The Great River
There are some places that bring out a different side of a particular person experiencing them. An alumnus returning his alma mater and revisiting his old stomping grounds. A woman coming upon her hometown after a long period away. A dreamer who visits an exotic land often imagined but never seen with naked eye. The change in the person can take varying from: some combination of awe, excitement, nostalgia, and overwhelmedness. Yet, at the core, it is frequently a sense of fulfillment, of authentic living, of a part of oneself long hidden or unknown that the places bring back out into the sunlight. That aspect was always present in the person, but it took the location to surface it for observation by both self and others.
The Argonath is that location for Aragorn. As Frodo notes, under the shadows of these intimidating pillars Aragorn’s voice becomes strange, and though it is the same Ranger from the North sitting in the boat with him, in this place his form has changed: erect, proud, skillful, with a light in his eyes, kingly. It is implied that he has never seen this place before (he is unfamiliar with the river at this point, and he mentions his long-desire to see the Pillars of the Kings), but this is a location that has lingered in his dream nevertheless. It is a location that holds both his heritage and his future. It is a place of both inspiration and challenge. It is a feature of both passion and reflection. Though Aragorn has never seen the Argonath, it is nevertheless a place he is all too familiar with, and it has meaning because of that; Frodo, perhaps, has and will have a similar relationship with the Sea that he has never seen.
We who have been nourished by the stories of the Bible can also recall such places of unveiling: the locations of the Burning Bush, for example, or of the Transfiguration, or of the Last Supper. At each of these places occurred a moment of historic revelation, of a clear unveiling of some true thing. Yet in the likenesses of these places is their still power, for though most of us will never know these locations with our waking eyes, yet they still hold sway over our thoughts. They are like our Argonath, and we hold such a desire to look upon the likenesses of our ancestors and the kings of old. What Jew has not wondered at the overpowering sensation of taking off one’s sandals before the living fire of God? What Christian has not meditating on how he or she would have responded had Moses and Elijah appeared alongside the Transfigured Christ? What Catholic, not to exclude any others, has not dared to dream to stand in the shadows of that first Eucharist, and in the awe and wonder of that location found nothing to dread?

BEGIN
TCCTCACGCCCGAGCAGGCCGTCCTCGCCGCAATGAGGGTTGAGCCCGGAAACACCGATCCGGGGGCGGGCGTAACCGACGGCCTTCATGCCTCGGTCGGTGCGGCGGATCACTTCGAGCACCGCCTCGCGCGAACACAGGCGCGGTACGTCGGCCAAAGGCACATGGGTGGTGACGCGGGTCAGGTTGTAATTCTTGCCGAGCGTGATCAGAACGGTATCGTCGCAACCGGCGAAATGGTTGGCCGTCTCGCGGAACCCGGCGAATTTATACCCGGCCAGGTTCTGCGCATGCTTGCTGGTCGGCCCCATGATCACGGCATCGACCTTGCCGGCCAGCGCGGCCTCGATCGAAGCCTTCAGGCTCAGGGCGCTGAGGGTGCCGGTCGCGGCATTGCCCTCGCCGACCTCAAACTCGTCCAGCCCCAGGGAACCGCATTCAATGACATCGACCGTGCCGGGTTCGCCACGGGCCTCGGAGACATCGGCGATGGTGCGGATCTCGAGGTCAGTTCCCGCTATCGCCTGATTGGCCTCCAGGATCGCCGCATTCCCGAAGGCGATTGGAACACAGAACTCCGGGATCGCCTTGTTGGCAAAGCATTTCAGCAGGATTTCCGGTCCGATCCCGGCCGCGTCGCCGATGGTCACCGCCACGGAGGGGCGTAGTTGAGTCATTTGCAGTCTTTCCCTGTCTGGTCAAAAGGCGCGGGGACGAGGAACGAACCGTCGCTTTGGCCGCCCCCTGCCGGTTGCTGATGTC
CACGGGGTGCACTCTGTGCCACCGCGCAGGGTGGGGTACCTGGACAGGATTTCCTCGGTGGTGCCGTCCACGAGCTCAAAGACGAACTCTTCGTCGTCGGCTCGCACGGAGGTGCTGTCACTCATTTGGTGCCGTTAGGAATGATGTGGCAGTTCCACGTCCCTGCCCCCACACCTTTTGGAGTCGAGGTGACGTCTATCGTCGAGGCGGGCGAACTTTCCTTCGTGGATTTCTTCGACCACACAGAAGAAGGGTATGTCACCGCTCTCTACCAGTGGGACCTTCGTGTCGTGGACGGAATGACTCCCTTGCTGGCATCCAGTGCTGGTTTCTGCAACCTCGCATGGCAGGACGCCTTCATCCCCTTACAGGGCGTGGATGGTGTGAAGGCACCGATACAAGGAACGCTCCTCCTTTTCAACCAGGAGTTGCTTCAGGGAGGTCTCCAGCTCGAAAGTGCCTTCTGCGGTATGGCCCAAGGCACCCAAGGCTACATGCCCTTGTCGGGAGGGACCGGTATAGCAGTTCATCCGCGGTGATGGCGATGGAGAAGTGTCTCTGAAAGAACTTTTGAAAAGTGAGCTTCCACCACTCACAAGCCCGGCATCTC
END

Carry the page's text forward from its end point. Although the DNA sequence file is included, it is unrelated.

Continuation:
Place has purpose and meaning. Even when the events that transpired there have long since passed, the rocks and stones remember. It is why pilgrimages are popular, and why holy sites hold such sway over us. It is why a woman loves her hometown, a man his alma mater. It is why even having never seen a place before they can appear so real in our dreams and desires. And in such locations we can be transformed, and in gazing upon the likenesses of the kings of old, we too can feel like exiles return at last to our own lands.